Some of the Principal Historical Markers, Monuments and Tablets of Charlotte and Mecklenburg

Alexander, Hezekiah, Homeplace. Also known as Rock House. Signer of Mecklenburg Declaration of Independence. On grounds of the Methodist Home.
 
*Battle of Charlotte. Commemorative drinking fountain and marble benches. Located at fork of Elizabeth Avenue and East Trade Street.
 
Benjamin, Judah. Location of spot where this high Confederate Government official was entertained at Charlotte indicated by granite slab, east side of 200 block, South Tryon Street.
 
*Confederate Cabinet. Location of last meeting place marked by bronze tablet at 122 South Tryon Street.
 
Confederate Monument. Erected 1889 by Ladies' Memorial Association is in Elmwood Cemetery.
 
*Confederate Navy Yard. Tablet which marked location was on building on East Trade Street, near railway underpass. Building demolished in 1959 and tablet presently awaits plans of property owner.
 
Cook's Inn. George Washington stopped here when visiting Charlotte, May 28, 1791. Marker at 118 West Trade Street.
 
Cornwallis, Lord. His headquarters while occupying Charlotte indicated by marker on north side of East Trade Street, just below Tryon.
 
*Cowan's Ford, Battle of. Location is on U. S. Route 21 near Huntersville.
 
Craighead, Alexander. First minister in Mecklenburg. Monument honoring his memory is in Elmwood Cemetery.
 
Davis, General George. Confederate Attorney General. Home marked by boulder at 419 West Trade Street.
 
*Davis, Jefferson. Place where he was standing when informed of Lincoln's death marked by a tablet on southwest corner of Tryon and Fourth Streets.
 
Graham, Major Joseph. Spot where he was wounded September 25, 1780, indicated by a monument near Sugaw Creek Church.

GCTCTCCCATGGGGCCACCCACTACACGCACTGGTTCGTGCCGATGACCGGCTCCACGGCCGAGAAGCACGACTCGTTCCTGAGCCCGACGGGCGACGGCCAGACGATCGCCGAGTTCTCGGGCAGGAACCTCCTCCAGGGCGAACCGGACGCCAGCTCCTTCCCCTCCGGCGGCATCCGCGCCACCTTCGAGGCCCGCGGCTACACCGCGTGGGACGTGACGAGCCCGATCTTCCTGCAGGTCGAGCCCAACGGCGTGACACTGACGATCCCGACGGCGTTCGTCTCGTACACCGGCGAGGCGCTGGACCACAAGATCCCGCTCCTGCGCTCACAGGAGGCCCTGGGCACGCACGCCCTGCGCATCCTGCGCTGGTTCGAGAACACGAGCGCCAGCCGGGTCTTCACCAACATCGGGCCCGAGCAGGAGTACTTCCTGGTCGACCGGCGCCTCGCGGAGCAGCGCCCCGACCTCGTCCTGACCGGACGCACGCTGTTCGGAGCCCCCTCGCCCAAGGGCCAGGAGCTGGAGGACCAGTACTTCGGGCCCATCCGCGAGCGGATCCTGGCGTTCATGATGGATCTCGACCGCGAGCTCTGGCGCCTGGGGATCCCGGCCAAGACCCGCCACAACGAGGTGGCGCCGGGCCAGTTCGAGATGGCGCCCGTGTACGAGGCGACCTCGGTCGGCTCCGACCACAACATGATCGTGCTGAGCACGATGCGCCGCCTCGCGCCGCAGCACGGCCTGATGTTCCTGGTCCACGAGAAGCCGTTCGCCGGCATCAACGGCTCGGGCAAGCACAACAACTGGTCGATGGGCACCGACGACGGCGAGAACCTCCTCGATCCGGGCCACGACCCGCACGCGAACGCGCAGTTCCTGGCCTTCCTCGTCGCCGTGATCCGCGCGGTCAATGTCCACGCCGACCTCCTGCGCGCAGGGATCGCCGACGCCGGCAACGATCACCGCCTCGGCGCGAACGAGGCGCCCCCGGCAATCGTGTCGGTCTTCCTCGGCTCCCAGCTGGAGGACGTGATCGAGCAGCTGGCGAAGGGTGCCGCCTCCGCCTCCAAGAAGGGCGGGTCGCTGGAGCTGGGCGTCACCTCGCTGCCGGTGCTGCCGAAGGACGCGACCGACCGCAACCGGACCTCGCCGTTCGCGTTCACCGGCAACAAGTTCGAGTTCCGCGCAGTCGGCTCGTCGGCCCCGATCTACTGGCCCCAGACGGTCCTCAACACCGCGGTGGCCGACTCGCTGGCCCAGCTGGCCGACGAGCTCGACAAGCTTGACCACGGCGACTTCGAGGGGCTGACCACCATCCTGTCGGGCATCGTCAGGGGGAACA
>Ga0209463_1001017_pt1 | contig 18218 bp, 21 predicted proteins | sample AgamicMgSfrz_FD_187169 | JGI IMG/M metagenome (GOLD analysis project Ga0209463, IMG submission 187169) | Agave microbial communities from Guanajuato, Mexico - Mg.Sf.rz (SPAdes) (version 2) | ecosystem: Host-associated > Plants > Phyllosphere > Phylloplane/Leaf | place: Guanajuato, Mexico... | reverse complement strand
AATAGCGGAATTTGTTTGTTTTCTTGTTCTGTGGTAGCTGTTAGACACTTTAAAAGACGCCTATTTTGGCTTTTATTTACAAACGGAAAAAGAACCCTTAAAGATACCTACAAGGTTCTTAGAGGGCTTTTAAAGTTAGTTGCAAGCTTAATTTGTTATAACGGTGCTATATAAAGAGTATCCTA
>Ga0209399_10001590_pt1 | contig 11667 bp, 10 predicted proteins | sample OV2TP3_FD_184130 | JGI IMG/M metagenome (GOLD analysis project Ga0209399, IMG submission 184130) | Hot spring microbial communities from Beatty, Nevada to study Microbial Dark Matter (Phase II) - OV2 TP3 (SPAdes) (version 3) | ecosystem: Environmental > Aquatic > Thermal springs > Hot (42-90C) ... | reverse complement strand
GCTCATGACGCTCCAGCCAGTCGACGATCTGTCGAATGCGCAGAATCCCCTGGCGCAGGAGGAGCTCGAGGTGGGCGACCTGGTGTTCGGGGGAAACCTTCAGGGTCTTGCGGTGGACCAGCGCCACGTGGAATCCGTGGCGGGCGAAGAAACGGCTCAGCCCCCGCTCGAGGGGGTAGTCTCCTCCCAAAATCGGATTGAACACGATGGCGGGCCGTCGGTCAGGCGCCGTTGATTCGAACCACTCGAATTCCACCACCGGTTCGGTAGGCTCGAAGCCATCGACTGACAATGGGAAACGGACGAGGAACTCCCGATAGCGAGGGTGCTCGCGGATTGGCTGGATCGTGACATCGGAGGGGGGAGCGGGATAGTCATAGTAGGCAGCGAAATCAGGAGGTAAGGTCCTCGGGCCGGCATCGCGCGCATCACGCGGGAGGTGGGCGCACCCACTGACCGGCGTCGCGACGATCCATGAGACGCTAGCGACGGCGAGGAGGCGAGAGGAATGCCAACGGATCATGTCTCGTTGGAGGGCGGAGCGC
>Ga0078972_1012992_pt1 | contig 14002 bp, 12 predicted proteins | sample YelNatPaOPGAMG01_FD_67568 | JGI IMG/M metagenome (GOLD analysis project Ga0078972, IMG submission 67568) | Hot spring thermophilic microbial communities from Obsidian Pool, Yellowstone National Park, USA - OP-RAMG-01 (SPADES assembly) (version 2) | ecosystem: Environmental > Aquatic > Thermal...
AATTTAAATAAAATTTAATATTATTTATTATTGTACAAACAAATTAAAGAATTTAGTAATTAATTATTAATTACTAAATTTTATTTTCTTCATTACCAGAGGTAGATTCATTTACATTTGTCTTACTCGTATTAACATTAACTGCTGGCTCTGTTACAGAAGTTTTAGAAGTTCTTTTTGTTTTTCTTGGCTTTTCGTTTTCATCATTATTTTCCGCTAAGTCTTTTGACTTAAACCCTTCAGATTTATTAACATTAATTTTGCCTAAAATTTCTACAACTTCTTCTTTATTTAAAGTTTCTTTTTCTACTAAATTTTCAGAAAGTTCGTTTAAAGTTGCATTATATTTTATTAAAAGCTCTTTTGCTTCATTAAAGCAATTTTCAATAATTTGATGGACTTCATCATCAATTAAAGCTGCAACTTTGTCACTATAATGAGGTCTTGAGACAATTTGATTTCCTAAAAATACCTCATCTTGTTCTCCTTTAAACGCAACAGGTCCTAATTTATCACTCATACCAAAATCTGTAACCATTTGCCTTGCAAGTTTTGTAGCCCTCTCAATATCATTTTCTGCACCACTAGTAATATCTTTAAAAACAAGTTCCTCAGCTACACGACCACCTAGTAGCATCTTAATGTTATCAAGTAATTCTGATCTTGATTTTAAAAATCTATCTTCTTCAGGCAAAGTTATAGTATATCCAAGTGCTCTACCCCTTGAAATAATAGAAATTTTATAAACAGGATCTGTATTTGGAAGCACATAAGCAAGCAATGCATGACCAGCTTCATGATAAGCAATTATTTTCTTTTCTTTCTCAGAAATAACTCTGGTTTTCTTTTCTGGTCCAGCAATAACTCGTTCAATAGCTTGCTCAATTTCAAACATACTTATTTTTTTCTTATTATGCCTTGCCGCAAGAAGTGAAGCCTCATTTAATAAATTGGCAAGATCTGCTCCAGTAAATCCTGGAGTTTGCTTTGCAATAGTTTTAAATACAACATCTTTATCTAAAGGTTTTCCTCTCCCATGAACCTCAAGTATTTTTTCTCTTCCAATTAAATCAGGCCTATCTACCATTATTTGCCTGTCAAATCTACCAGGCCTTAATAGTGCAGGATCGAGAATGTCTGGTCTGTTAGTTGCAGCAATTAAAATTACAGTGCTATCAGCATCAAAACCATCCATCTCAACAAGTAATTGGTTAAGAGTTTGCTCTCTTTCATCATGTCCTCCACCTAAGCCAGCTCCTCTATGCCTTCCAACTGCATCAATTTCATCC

*Greene, Camp. World War I training camp. Southwest section of Charlotte.
 
Jack, Captain James. Location of the home of the courier who delivered the Mecklenburg Declaration of Independence to Continental Congress marked by a granite slab on edge of sidewalk at 211 West Trade Street.
 
*Jackson, Andrew. Monument marks the spot where this President of the United States was born March 15, 1767, near Waxhaw.
 
Locke, George. Monument marks the spot where he fell September 26, 1780. U. S. Route 29 North, near intersection Interstate 85.
 
*Liberty Hall Academy. Location marked by monument near southeast corner of Tryon and Third Streets.
 
McIntyre Farm, Battle of. Monument on Beatty's Ford Road.
 
Mecklenburg Declaration of Independence. Location of courthouse in which it was signed marked by a plate in the center of Independence Square, where Trade Street crosses Tryon. See illustration.
 
Mecklenburg Declaration of Independence. Signers Monument. In front of Courthouse, 700 East Trade Street.
 
*Mint. Branch of United States Mint. Original location on West Trade Street, near Mint Street. Razed in 1933 and rebuilt as Mint Museum of Art in Eastover section of Charlotte.
 
Mint. Branch of United States Mint. Marker showing original location is in United States Post Office Building, corner Trade and Mint Streets. Unveiled February 26, 1936. Address made by Stuart W. Cramer, Jr. Unveiled by Stuart W. Cramer, 3rd, Mary Gibbon, Betty Fore Crawford, and Robert Gibbon Pender, whose picture appeared in Charlotte Observer February 27, 1936.
 
Old Settlers' Cemetery. Rear First Presbyterian Church.
 
Pershing, General John J. Plaque commemorating his visit to charlotte is located at junction of Trade Street and Elizabeth Avenue.
 
*Polk, James Knox. Monument marks spot where he was born November 2, 1795, quarter of a mile from Pineville.
 
Rock House. See Alexander Hezekiah, Homeplace.
 
Shipp, Lieutenant William Ewen. Killed at Battle of San Juan, in Spanish-American War. Monument in rear of U. S. Post Office, West Fourth Street and Mint Street. Details of his life and erection of the monument in Charlotte News, October 26, 1933.
 
Spratt homestead. Location of the first county court. Marked by small monument on Crescent Avenue, near intersection of Caswell Road.
 
Sugar Creek Cemetery (Old). About three miles from center of Charlotte on U. S. Route 29. Marked by tablet and brick wall.
 
Vance, Zebulon. Charlotte home of this Governor of North Carolina shown by marker on East Sixth Street near railroad crossing.
 
World War I Doughboy Monument. On grounds of Park Center.
 
World War II Marker. On premises of Douglas Aircraft Company, erected when building housed U.S. Quartermaster Depot.
 
World War II Monument in Evergreen Cemetery.
 
*Also marked by North Carolina Historical Highway Marker.

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